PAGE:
It is thus unfair to be hypercritical of any entity that seeks to take a look at some of the numerous unwholesome things that happened in Kogi State during Yahaya Bello’s tenure. Even if budgetary provisions were legally approved by the Kogi State House of Assembly for political violence during the period, there is need to know how much was appropriated and who dispensed the funds that kept the state in servitude and apprehension. Many lost the courage to raise their voices against certain unlawful acts. For advising against wastages concerning payment of workers’ salaries and uncompleted projects, Deputy Governor Simon Achuba was impeached although the panel set up to investigate the deputy governor did not find him wanting. But these were not even the issues that aroused the EFCC’s interest.

The anti-graft agency is raising many more fundamental issues of likely embezzlement of state resources that no one should sweep under the carpet. The EFCC for instance is bothered about several purchases of properties located mostly in Abuja. According to the Commission, Yahaya Bello needs to explain his ownership of Four Houses in the nation’s capital namely: i) No.2 Justice Chukwudifu Oputa Street, Asokoro, Abuja, acquired between 2018 and 2020 at a cost of N920 million, ii) Plot no. 1160, within  Cadastral Zone C03, Gwarimpa II District, Abuja acquired in February, 2021 with the sum of ₦100million, iii) Block D, Manzini Street, Wuse Zone 4, Abuja acquired in 2022 at a cost of N170million and iv) No. 35 Danube Street, Maitama District, Abuja acquired in 2023, valued  at ₦950 million. Critics should interrogate these and not cosmetic matters blown out of proportion.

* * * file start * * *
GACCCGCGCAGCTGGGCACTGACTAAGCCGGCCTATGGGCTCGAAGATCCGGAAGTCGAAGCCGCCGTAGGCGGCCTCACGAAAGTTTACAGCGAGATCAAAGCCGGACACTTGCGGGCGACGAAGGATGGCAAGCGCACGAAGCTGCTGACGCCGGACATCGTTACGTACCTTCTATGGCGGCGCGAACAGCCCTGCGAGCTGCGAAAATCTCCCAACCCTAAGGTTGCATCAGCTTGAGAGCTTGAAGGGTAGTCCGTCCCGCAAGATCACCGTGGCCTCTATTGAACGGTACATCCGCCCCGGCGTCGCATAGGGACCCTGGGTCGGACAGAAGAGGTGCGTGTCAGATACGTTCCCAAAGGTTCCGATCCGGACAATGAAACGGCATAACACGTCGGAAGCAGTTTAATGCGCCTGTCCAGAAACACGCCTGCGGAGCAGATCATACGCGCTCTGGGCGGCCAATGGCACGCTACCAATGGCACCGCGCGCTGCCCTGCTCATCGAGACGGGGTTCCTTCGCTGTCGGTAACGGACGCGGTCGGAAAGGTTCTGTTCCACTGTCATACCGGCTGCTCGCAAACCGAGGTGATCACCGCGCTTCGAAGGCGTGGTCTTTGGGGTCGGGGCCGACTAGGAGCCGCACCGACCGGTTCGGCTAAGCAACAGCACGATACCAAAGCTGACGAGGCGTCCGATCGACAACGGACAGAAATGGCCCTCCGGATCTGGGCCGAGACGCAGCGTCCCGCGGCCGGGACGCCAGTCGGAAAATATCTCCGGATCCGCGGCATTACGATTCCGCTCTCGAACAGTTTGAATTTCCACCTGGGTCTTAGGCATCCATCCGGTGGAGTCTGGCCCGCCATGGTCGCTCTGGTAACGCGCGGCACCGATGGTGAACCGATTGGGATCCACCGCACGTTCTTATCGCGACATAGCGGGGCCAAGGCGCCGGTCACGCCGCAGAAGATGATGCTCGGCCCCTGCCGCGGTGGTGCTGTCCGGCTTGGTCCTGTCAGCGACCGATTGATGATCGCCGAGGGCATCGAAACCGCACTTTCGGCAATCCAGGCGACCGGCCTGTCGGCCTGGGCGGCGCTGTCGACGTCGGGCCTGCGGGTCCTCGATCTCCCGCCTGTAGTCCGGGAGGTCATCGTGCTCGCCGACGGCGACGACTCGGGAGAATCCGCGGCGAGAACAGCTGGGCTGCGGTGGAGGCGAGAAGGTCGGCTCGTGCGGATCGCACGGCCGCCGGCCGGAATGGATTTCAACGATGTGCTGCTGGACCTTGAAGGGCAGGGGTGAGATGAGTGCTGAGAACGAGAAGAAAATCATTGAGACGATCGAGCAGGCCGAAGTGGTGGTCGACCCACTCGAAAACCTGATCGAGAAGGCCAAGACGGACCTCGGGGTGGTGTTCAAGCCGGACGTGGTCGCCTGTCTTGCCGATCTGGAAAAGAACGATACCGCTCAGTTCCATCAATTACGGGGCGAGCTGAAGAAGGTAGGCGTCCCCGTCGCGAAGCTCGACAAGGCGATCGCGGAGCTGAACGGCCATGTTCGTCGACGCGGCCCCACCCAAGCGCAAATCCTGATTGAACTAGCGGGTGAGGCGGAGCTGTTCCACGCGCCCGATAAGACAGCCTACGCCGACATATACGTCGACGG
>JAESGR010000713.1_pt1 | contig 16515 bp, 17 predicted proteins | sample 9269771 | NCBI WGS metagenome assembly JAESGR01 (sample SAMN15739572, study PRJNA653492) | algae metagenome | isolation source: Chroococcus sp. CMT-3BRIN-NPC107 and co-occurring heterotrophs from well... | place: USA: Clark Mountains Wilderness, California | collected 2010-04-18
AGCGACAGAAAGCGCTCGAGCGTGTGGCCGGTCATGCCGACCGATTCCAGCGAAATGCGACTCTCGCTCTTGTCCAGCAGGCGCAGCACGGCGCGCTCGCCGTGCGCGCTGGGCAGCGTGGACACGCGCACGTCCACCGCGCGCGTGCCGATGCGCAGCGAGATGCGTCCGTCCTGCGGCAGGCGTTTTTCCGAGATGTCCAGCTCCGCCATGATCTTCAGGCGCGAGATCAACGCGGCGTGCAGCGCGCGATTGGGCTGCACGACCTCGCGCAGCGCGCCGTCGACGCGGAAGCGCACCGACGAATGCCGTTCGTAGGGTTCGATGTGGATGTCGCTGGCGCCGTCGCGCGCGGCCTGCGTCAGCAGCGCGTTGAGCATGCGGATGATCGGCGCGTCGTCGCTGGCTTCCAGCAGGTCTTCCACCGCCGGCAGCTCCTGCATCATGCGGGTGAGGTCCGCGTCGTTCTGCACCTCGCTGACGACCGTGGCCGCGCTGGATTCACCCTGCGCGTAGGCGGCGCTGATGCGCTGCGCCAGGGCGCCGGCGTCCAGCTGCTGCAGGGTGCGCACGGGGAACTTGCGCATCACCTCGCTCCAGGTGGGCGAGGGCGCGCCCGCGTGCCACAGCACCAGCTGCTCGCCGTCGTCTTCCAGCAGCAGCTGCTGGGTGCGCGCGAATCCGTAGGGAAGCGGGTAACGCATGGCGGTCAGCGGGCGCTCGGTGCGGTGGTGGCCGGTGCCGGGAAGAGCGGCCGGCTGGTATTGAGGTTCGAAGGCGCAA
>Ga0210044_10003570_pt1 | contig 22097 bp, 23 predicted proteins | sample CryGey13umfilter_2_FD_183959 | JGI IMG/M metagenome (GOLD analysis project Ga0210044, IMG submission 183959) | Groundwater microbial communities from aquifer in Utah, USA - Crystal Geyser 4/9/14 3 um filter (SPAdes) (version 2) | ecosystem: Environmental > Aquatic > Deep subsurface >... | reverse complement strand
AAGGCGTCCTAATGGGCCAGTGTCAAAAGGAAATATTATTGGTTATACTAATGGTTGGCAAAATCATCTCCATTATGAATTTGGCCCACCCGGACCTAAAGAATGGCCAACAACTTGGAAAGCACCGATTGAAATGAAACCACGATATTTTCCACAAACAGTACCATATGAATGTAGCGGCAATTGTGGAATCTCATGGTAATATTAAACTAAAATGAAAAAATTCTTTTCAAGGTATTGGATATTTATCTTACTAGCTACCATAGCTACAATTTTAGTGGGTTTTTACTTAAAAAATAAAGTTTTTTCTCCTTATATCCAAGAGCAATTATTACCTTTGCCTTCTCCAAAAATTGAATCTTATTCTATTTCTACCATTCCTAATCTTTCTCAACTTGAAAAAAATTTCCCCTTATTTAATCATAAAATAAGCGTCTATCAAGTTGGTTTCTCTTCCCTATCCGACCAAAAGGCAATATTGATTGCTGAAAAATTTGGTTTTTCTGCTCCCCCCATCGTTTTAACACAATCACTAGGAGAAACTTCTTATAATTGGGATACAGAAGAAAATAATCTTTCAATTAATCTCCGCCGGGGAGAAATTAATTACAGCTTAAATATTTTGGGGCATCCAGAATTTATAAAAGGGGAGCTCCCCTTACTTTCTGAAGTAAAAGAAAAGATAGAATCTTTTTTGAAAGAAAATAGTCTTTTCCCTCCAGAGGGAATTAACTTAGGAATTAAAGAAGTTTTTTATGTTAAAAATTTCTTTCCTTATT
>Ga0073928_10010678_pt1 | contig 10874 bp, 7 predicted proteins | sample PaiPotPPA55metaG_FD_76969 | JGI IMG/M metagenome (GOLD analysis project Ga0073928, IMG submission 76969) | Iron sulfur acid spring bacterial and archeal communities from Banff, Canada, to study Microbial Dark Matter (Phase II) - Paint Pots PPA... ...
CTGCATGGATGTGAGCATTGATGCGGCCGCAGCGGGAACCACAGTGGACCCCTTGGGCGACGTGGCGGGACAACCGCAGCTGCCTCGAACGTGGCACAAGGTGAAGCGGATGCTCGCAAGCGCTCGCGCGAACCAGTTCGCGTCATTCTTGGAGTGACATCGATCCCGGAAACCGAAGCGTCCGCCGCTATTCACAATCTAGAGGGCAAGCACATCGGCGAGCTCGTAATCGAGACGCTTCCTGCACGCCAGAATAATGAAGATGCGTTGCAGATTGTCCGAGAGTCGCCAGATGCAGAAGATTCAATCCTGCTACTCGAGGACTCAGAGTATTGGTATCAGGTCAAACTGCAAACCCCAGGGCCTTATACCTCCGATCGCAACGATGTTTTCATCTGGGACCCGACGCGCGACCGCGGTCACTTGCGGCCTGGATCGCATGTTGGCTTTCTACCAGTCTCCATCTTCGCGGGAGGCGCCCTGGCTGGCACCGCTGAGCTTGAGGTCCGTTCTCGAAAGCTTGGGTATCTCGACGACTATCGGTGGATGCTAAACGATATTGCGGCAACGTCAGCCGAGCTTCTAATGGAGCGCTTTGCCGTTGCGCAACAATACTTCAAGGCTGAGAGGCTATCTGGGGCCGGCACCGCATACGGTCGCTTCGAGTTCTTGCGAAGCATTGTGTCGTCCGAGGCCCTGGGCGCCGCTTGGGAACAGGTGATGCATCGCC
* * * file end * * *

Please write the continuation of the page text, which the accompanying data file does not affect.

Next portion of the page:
It is obvious that the issues of improper invitation or no invitation at all raised by Yahaya Bello’s supporters are essentially diversionary. How could a man who was reportedly not informed about any case against him at the EFCC have gone to court to restrain the same EFCC from arresting him? Ayo Fayose, former Ekiti State Governor who was perceptive enough to appreciate the likelihood of his arrest to answer several allegations of impropriety against him while in office made a mark yet to be beaten by going on his own to knock at the door of the EFCC at the end of his tenure. The white lion of Kogi should have done same in the last two weeks instead of beating about the bush with unconvincing narratives. If he had done so, he would have seamlessly entered through his preferred front door of the EFCC while leaving his traducers in a state of distress.

What we have said so far should not derogate from the calls on all authorities to always follow the rule of law and the principles of natural justice while dealing with suspects. At the same time, nothing should be done to further increase powerful men at the expense of strong and viable societal institutions that all other progressive climes greatly rely upon for survival. It is therefore time to review Section 308 of our Constitution which grants “absolute” immunity to certain public office holders who have over the years used it to abuse their offices especially in matters of corruption. We can adopt the moderated template in Malaysia, Italy, Australia etc. to redress the Nigerian dilemma for us all to enjoy some measure of equality before the law.

It is therefore necessary to admonish our courts to halt unpatriotic orders which restrain certain bodies from performing their constitutionally assigned tasks. Similarly, the EFCC needs to be encouraged to be more proactive bearing in mind the subsisting position of the law that whereas a privileged public officer who enjoys immunity cannot be arrested or prosecuted during his tenure, he can be investigated. Ola Olukoyede, the visibly vibrant new chair of the EFCC should therefore create a framework that enables its officials to conclude investigations on corrupt practices and arrange those who have cases to answer in court as soon as they leave office without wasting resources to feed such persons in custody. But our anti-graft agencies ought to always be assured of public support.